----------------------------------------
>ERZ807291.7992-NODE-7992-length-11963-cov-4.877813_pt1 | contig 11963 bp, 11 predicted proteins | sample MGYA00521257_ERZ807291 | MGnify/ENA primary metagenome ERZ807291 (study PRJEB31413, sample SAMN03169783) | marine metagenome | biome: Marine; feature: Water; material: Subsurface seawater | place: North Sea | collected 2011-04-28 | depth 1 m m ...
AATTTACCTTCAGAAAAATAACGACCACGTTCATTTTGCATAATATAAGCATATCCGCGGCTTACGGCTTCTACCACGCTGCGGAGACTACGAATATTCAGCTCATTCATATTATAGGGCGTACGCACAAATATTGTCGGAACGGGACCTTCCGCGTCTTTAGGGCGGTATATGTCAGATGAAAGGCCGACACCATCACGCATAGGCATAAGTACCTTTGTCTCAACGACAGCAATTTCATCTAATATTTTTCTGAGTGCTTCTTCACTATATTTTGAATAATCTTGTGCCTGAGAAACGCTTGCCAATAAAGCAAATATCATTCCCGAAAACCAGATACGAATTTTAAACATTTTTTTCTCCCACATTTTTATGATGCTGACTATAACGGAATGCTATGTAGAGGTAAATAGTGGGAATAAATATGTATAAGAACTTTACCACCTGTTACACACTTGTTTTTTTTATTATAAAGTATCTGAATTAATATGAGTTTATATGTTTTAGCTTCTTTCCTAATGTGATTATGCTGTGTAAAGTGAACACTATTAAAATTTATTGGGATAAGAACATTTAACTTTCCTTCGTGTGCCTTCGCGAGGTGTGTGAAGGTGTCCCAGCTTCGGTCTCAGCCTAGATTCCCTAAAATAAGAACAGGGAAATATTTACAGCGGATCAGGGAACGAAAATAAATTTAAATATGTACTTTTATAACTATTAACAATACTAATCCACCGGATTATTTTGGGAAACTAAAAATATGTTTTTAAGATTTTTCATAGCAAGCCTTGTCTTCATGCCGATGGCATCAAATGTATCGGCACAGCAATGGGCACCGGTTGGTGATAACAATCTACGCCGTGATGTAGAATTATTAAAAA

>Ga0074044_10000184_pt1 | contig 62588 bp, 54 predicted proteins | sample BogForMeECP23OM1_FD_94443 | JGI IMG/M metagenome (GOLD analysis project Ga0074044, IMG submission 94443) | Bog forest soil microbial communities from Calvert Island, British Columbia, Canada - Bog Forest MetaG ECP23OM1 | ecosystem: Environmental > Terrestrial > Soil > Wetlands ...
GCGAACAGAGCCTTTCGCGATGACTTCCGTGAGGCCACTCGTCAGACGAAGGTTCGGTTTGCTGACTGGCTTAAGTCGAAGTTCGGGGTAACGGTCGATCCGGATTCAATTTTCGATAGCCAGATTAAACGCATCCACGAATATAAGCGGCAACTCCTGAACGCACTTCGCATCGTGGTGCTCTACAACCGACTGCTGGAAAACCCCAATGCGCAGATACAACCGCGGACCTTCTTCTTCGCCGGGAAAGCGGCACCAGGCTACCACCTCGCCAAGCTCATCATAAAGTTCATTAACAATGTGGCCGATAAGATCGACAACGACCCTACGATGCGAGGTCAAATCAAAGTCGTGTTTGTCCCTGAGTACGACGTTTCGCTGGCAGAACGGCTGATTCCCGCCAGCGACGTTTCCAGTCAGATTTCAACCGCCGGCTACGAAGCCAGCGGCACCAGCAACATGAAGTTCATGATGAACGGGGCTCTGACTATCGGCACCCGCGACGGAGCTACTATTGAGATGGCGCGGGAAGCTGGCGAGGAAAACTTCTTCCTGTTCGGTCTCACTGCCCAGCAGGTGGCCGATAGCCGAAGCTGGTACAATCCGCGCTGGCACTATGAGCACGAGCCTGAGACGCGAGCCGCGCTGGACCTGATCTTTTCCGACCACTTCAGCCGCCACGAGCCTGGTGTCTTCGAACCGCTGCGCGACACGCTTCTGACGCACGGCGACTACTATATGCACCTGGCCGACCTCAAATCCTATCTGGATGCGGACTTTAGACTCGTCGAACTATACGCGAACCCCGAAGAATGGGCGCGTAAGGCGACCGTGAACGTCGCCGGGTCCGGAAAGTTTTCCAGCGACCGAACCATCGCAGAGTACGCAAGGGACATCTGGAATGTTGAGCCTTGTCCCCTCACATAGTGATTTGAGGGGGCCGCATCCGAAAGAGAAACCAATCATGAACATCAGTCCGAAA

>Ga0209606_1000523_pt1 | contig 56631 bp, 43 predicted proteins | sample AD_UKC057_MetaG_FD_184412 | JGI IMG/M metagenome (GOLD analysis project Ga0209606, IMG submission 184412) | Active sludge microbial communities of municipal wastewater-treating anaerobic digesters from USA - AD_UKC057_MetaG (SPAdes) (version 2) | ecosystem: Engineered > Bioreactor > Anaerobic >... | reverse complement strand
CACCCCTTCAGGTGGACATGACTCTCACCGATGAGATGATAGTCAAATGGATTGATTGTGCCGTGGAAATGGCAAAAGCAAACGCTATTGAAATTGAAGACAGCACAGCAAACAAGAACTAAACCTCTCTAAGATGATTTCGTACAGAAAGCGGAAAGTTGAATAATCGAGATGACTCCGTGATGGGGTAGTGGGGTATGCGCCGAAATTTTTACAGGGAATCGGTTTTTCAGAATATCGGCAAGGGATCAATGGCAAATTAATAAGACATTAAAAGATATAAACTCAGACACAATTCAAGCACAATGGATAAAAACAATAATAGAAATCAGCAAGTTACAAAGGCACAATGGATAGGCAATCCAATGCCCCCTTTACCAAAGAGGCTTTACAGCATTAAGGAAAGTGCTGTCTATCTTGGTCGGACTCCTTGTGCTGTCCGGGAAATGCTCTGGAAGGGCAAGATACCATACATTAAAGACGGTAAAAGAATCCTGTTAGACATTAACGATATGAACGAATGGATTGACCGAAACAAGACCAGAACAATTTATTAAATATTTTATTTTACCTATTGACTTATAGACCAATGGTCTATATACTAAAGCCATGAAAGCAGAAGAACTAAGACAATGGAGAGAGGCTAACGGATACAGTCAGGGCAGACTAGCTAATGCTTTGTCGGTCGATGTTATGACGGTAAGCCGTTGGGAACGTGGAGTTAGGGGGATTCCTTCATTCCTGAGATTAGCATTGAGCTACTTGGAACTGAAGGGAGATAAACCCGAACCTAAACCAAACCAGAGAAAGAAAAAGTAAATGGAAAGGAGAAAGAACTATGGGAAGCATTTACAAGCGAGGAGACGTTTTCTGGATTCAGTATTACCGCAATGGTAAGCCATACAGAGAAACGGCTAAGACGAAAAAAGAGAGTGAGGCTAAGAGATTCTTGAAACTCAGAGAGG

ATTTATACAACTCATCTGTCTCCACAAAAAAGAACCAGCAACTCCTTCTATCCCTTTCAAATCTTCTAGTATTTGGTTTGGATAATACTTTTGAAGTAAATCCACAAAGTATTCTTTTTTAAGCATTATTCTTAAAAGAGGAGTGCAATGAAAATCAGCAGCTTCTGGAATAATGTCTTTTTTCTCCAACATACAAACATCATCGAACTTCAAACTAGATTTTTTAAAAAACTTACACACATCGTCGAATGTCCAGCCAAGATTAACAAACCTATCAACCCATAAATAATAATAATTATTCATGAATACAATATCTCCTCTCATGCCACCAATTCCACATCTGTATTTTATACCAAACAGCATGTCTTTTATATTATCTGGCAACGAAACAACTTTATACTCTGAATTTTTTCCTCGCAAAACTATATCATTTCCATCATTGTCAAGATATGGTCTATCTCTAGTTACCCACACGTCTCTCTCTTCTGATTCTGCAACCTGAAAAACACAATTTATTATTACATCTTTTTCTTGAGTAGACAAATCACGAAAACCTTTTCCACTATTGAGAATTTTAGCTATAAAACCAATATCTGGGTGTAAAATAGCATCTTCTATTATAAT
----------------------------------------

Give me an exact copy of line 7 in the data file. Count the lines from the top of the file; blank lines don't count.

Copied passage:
ATTTATACAACTCATCTGTCTCCACAAAAAAGAACCAGCAACTCCTTCTATCCCTTTCAAATCTTCTAGTATTTGGTTTGGATAATACTTTTGAAGTAAATCCACAAAGTATTCTTTTTTAAGCATTATTCTTAAAAGAGGAGTGCAATGAAAATCAGCAGCTTCTGGAATAATGTCTTTTTTCTCCAACATACAAACATCATCGAACTTCAAACTAGATTTTTTAAAAAACTTACACACATCGTCGAATGTCCAGCCAAGATTAACAAACCTATCAACCCATAAATAATAATAATTATTCATGAATACAATATCTCCTCTCATGCCACCAATTCCACATCTGTATTTTATACCAAACAGCATGTCTTTTATATTATCTGGCAACGAAACAACTTTATACTCTGAATTTTTTCCTCGCAAAACTATATCATTTCCATCATTGTCAAGATATGGTCTATCTCTAGTTACCCACACGTCTCTCTCTTCTGATTCTGCAACCTGAAAAACACAATTTATTATTACATCTTTTTCTTGAGTAGACAAATCACGAAAACCTTTTCCACTATTGAGAATTTTAGCTATAAAACCAATATCTGGGTGTAAAATAGCATCTTCTATTATAAT